I looked at every spoonful and swooshed the berries all around in the yogurt but didn’t see the bug. I don’t think I did. Earlier, when I had seen the bug for sure, it looked an awful lot like one of the tiny dark sections of the berries. And, since it was a beetle, I imagine the hard shell probably crunches like the seeds in the little berry sections. Maybe I didn’t eat the bug. Maybe.

Eating one little bug should not be so disturbing to me. According to my mom, we each eat a bushel of dirt before we die. What she didn’t mention at the time, but that I know now, is that much of what we call dirt is really worm poop.

Maybe I did eat the bug.

Friday, July 3, 2009

The Gift of Blood

Yesterday, I had a disturbing encounter with a woman who seemed to honestly not know why giving blood is a good thing. She appeared to believe that saving someone’s life is not a good enough reason to give blood.

I really hope that her saying to her 10-12 year old son “why would anyone want to do that?” was simply her way of stimulating thoughtful conversation with him. I really hope she was trying to get him to say what I was saying behind her, “because it saves people’s lives.” (She had a blank look at that answer.) I really hope that the mistake is mine in misinterpreting her question. I really hope (but doubt) that the ignorance is not hers in believing that the personal discomfort of a needle in the arm is a mere annoyance in the face of saving someone’s life with the red elixir. I really hope that the mistake is mine in failing to see her as trying to get her son to think critically about such an important gift. I really hope (but doubt) that the selfishness is not hers in believing that it is not her or anyone responsibility to help people besides themselves. I really hope that the mistake is mine in seeing the whole short exchange in a cynical light.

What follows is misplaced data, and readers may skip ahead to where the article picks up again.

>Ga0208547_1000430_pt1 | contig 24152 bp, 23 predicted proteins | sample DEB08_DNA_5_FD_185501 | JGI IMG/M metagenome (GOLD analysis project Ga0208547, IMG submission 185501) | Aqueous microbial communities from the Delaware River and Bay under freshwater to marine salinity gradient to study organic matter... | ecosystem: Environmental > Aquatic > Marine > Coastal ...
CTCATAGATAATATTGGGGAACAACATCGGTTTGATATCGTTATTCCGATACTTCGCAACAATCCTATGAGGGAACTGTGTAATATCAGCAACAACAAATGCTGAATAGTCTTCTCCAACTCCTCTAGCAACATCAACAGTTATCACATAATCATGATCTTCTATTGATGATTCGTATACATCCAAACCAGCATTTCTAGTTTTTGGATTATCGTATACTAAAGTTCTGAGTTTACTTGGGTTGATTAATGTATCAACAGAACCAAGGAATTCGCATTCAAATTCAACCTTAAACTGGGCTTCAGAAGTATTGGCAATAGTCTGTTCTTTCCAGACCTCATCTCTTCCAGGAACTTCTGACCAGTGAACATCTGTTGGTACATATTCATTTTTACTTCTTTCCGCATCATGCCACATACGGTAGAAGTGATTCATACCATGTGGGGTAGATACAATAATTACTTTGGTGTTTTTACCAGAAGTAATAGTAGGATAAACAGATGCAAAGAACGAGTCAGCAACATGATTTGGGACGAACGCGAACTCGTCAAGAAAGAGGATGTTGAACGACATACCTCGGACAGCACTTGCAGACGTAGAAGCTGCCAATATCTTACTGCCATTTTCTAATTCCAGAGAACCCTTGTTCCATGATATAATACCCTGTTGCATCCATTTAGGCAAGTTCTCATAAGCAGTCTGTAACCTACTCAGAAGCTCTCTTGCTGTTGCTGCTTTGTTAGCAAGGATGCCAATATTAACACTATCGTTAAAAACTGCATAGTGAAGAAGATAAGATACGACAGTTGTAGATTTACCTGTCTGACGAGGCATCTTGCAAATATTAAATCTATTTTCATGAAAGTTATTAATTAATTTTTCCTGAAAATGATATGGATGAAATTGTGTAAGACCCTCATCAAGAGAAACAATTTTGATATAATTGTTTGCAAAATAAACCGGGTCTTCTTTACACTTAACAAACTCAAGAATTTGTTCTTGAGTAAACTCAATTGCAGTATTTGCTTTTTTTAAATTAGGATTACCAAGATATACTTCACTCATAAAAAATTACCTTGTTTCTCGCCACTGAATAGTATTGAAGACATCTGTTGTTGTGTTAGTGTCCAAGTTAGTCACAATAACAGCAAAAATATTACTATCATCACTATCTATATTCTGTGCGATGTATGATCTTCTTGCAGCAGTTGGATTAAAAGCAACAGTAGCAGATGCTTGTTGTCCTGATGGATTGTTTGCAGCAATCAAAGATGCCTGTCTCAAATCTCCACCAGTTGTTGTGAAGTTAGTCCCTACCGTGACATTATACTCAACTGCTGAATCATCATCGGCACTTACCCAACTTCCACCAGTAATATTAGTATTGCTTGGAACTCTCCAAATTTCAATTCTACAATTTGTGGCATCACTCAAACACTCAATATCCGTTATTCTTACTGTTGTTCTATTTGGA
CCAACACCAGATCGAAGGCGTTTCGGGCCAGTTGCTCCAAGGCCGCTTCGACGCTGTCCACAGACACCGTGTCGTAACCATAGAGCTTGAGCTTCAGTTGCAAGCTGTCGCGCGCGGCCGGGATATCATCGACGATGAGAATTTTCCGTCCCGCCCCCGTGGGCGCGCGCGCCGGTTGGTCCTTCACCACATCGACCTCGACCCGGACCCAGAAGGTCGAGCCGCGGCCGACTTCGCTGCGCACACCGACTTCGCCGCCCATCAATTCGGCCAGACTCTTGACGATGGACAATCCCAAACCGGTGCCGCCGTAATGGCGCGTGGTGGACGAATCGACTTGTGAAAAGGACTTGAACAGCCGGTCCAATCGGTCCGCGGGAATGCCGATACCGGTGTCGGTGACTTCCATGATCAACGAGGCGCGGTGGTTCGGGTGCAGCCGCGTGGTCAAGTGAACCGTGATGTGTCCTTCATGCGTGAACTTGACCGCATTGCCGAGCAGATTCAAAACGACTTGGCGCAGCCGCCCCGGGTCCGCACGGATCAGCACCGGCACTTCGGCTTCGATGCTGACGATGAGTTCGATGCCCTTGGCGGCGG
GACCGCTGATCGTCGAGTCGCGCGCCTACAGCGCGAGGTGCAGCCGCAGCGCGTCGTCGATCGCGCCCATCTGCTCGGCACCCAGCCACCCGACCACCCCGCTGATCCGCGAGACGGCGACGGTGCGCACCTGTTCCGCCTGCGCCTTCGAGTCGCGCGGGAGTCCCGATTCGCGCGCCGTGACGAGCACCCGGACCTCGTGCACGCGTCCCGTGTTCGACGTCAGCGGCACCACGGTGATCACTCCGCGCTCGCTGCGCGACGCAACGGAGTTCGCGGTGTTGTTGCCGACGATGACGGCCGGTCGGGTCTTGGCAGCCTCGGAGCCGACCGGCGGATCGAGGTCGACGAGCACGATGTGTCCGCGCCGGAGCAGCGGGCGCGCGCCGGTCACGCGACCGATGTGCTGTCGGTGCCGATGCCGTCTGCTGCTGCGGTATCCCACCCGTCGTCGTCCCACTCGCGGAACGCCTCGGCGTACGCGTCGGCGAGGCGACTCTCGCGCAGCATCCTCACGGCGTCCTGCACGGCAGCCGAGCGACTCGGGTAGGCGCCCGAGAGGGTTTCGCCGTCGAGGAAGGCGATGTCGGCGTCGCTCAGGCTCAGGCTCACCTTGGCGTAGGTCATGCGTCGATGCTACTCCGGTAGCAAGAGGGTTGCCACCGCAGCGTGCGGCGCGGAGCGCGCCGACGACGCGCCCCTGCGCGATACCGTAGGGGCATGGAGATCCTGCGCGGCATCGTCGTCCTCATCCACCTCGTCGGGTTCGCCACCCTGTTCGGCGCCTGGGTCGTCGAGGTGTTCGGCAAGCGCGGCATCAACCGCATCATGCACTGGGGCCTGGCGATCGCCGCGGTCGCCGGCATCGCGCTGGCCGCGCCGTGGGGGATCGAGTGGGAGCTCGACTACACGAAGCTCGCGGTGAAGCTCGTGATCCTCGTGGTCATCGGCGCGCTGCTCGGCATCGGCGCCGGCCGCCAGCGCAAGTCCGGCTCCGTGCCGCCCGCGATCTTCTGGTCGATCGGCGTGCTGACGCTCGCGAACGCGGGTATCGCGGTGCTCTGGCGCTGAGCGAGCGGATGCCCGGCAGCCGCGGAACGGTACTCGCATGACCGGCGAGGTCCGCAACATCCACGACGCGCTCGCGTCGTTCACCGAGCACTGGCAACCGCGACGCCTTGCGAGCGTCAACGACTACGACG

I cannot give blood, unfortunately. The first time I donated as a freshman at MSU, I allowed myself to sink into blissful oblivion and got really annoyed when the nurse put smelling salts under my nose to wake me up. I was trying to take a mini mind vacate-tion from the chaos that was my life at the time. The second time I tried to give blood, they told me not to come back. My body would only give up a partial unit. My veins gave up giving up the red with less than a half pint. They had to toss it, because they said that they can only use full units. They said that my veins weren’t able to perform as required.